You’re 26 years old and are working in an investment banking division (IBD), and wondering how your career will pan out. Maybe you’re thinking of doing an MBA? Maybe you’re thinking of moving into private equity? Maybe you’re thinking of progressing up the investment banking hierarchy? Whatever your intention, one thing is imperative according to a senior lawyer who spent a year as an associate at UBS in his mid-20s – you need an escape plan.
Being a banker was fun, says Leon Shelley, general counsel for Westfield, the London shopping centre, but working in the industry after the internet bubble burst was also a lesson in job insecurity: “every Monday there were fewer people on the floor; I knew I had to have an exit strategy.”
For Shelley, that strategy was to run away to a law firm. – After only 12 months, he left UBS for UK law firm Skadden Arps. Unfortunately, it became apparent that while the law might be a more secure career than banking, it was just as demanding. “I had two young children and I working until midnight every night,” Shelley says. It came to a head when he was promised a week off after working on a major deal involving Westfield, but was instead summoned back from a distant party with his wife’s family on a Saturday night: “We had to drive back to my in-laws’ house, wake up the kids and drive down to London at midnight. At 3am we arrived home and there was a car waiting outside the house to take me to the office…It wasn’t the life we wanted as a family and I started to consider my options.”
Serendipitously, Shelley managed to line up another exit – this time to Westfield, his client. These days, we infer that he’s very happy with his lot. His advice to bankers and lawyers who are stuck on the treadmill: “I have a confidence that things will be all right in the end… careers ebb and flow and there is no point expending nervous energy on challenging times. You have to deal with them, make the decision, go with it and not look back. You are dealt cards and you have to make the best of them.”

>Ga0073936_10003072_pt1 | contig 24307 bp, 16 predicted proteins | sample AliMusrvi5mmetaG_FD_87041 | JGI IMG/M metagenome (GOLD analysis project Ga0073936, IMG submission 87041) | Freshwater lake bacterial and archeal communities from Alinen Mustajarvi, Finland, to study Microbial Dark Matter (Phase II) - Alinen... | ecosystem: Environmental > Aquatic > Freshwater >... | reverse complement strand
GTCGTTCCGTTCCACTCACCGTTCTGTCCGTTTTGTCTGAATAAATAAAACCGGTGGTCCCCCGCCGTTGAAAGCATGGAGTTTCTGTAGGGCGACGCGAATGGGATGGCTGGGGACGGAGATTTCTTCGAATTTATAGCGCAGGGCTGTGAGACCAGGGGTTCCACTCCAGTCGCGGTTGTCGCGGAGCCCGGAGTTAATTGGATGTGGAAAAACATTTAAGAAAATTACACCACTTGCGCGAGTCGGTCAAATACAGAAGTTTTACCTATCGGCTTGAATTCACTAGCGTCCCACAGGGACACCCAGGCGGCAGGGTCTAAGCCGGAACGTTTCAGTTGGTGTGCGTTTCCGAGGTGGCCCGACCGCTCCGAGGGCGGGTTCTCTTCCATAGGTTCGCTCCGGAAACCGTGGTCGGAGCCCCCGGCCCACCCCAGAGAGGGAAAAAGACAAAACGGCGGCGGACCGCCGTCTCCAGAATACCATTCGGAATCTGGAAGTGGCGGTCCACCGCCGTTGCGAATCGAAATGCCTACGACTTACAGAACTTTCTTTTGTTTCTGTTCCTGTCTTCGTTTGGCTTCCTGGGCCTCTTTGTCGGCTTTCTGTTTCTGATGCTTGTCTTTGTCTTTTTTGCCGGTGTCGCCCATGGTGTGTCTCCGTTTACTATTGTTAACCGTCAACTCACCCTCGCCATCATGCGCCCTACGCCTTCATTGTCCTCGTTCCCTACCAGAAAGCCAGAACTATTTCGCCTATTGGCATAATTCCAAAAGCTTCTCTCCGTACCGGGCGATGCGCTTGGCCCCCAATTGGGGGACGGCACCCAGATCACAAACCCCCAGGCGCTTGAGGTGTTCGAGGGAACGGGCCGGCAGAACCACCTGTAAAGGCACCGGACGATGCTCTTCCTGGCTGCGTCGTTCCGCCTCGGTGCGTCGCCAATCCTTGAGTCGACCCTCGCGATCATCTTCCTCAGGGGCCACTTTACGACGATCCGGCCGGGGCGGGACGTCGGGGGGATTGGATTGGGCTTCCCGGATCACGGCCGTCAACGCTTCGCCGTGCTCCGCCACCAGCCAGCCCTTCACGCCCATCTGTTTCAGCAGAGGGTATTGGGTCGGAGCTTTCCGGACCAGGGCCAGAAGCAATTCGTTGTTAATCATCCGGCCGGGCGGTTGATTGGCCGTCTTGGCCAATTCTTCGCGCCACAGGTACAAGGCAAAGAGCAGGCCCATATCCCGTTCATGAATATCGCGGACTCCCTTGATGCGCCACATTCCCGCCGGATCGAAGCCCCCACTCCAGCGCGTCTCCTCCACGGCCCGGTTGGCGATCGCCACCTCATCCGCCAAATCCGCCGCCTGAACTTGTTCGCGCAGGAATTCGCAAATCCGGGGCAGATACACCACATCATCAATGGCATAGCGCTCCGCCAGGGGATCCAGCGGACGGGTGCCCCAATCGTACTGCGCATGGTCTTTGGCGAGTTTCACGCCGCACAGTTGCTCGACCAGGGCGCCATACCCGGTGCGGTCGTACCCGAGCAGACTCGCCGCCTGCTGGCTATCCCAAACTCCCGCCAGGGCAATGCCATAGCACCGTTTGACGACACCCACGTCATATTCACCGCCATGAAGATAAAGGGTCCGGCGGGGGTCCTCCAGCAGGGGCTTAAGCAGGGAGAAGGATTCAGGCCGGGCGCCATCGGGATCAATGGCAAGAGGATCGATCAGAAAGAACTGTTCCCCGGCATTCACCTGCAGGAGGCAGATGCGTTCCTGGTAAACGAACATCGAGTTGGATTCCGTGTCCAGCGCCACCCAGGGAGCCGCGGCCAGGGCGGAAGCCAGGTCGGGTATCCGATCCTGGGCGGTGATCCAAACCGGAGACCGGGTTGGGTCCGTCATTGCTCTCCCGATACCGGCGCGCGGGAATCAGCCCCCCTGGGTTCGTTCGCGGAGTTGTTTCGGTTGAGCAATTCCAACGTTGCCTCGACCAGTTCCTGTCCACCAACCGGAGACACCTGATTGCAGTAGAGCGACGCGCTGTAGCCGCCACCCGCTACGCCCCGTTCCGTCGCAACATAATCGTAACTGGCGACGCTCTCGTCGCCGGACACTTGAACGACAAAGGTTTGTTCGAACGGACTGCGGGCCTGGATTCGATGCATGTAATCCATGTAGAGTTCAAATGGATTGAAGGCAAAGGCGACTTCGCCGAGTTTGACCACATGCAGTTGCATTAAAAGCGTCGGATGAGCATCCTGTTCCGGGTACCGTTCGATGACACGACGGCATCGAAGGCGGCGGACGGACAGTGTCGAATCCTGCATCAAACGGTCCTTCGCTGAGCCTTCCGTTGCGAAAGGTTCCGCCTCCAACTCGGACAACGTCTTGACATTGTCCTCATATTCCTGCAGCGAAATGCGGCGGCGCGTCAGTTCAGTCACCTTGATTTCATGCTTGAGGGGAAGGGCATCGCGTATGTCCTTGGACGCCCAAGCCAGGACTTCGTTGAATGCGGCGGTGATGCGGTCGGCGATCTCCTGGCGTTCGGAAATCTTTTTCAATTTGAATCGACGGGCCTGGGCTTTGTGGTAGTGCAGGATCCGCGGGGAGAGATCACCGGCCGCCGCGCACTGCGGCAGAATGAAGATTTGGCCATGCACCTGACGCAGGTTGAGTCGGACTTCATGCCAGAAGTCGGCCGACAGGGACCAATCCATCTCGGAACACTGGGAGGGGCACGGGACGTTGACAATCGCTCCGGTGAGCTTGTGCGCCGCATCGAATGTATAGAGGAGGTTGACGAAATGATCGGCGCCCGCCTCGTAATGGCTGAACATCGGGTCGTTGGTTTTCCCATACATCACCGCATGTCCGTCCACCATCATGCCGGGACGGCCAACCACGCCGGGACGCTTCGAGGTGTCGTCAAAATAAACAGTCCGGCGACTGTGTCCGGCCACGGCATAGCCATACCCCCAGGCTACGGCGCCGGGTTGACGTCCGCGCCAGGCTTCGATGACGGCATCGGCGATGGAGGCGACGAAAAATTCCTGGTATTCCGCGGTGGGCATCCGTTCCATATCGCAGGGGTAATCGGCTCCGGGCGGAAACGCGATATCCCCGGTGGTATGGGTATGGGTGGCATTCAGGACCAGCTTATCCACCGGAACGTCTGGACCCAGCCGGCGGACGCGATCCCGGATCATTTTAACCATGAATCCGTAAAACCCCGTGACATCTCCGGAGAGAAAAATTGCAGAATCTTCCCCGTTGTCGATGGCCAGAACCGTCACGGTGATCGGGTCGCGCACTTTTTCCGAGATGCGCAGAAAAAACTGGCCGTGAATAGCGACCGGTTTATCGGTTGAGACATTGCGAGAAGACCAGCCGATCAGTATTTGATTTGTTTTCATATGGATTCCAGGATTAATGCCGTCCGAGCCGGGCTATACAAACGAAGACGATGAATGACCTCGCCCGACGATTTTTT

Separately, maybe you should be an infrastructure professional? The UK government has committed to £100bn of infrastructure spending by 2020 and J.P. Morgan has coincidentally created a new infrastructure team. Financial News reports that the U.S. bank has hired two new managing directors from RBS and formed a single global infrastructure team spanning finance and advisory roles to, ‘capitalise on the rise in investor appetite for infrastructure projects among pension and wealth funds and other non-bank investors.’ The global infrastructure finance and structuring function will be run between London and New York, but Asia will have its own dedicated sales and marketing team.
“40 years ago all hedge funds were run by geniuses, and there [were not many of them]. Today I am sure there are not 10,000 geniuses. It just doesn’t make sense. Nobody deserves 20 per cent carry unless they are exceptional.” (Financial Times)
BNP Paribas has finished making cuts to its energy and commodity investment banking business. (Reuters)
It’s not really a good time for BNP Paribas to be grabbing market share with its investment bank. (Reuters)
Now is not the time to work for an investment bank in New Zealand. (NZ Herald)
Even RBS’s ‘go forward’ investment banking business made a loss. (Financial News)
2016 won’t be the year for getting a job at a European bank. (Bloomberg)
Should Deutsche Bank investors be worried about those 20,000 redundancies in the back office? (Twitter)
You have less chance of getting the job if you interview on a rainy day. (Business Insider)
At the workaholics anonymous meeting: “I definitely work a good 70 hours a week. Sometimes more. It’s a given that I am going to work on the weekend.” (Guardian)
The interview questions of Apple: “If you’re given a jar with a mix of fair and unfair coins, and you pull one out and flip it three times, and get the specific sequence heads heads tails, what are the chances that you pulled out a fair or an unfair coin?” (Independent)